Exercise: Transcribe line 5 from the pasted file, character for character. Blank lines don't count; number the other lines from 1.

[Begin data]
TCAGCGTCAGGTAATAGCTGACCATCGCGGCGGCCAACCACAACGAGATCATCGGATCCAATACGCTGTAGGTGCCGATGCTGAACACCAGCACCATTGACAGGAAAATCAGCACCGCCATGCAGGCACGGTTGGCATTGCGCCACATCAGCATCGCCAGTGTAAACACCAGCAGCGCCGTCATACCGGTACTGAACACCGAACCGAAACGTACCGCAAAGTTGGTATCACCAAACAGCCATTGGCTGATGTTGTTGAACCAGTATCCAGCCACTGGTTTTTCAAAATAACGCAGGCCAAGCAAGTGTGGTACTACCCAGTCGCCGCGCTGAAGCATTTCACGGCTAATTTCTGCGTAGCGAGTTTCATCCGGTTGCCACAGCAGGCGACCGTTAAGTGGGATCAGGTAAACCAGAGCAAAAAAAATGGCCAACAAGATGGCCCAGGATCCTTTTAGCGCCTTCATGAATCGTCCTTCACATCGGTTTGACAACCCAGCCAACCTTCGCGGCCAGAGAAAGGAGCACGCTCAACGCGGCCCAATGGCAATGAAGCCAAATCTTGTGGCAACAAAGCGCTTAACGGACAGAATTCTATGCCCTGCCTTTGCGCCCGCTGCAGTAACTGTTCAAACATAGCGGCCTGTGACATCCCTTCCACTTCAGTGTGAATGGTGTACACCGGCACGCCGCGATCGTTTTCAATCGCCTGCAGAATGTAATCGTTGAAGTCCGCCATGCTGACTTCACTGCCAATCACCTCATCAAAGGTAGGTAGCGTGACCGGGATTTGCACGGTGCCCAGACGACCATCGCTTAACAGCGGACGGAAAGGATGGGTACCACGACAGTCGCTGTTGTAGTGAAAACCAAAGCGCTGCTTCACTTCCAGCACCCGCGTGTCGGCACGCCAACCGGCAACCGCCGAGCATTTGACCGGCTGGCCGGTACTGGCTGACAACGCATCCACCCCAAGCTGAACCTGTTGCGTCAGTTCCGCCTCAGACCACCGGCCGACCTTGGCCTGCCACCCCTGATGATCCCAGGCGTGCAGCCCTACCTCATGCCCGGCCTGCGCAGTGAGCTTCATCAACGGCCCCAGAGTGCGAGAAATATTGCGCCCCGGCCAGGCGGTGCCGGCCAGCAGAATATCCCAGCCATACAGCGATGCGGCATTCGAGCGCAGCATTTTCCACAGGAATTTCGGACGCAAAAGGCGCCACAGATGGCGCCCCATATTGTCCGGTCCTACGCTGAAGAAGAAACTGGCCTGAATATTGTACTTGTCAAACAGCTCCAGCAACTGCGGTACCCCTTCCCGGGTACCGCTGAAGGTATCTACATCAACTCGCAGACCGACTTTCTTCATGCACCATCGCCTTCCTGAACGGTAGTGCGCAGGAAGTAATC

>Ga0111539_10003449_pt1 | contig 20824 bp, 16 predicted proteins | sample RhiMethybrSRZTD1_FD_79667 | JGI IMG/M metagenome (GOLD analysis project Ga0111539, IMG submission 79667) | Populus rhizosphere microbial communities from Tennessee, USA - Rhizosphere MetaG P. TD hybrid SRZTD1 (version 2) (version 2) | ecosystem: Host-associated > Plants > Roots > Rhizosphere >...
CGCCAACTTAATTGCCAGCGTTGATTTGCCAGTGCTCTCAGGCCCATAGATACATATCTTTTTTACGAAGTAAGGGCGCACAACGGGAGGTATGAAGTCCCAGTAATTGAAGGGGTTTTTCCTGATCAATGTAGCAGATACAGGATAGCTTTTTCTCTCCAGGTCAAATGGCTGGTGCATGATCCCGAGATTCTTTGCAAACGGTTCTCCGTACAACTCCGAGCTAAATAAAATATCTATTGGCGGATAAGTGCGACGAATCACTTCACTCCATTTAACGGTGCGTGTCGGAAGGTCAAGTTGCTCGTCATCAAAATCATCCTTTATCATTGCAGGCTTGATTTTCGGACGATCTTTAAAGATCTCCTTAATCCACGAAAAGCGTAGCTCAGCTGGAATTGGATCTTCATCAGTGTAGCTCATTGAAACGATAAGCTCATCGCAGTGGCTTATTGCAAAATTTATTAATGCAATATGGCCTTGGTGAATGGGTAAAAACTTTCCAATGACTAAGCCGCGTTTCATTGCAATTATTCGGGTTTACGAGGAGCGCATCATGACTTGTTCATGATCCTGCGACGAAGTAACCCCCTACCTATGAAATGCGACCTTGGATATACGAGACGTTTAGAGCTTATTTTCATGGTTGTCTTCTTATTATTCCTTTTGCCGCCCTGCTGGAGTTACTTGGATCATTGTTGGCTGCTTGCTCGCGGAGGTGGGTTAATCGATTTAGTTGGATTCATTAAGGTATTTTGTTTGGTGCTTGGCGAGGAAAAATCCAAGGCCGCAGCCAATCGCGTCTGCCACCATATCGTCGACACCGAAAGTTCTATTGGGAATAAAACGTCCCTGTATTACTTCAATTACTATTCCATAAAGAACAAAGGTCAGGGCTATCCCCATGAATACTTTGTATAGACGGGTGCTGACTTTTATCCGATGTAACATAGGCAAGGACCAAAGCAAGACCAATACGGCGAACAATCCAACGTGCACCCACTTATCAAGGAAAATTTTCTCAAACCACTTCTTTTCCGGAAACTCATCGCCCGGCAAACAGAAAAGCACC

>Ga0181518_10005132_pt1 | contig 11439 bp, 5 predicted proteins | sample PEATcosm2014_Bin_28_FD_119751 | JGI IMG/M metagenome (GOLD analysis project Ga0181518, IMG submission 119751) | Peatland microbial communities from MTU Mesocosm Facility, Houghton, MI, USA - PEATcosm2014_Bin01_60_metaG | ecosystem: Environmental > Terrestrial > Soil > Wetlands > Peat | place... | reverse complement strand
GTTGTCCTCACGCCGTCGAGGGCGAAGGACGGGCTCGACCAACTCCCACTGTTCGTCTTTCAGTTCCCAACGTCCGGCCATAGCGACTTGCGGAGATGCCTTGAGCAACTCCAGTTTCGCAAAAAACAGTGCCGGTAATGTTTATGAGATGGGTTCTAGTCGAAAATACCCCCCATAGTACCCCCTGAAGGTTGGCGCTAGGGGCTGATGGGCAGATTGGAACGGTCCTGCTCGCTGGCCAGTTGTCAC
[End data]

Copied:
GTTGTCCTCACGCCGTCGAGGGCGAAGGACGGGCTCGACCAACTCCCACTGTTCGTCTTTCAGTTCCCAACGTCCGGCCATAGCGACTTGCGGAGATGCCTTGAGCAACTCCAGTTTCGCAAAAAACAGTGCCGGTAATGTTTATGAGATGGGTTCTAGTCGAAAATACCCCCCATAGTACCCCCTGAAGGTTGGCGCTAGGGGCTGATGGGCAGATTGGAACGGTCCTGCTCGCTGGCCAGTTGTCAC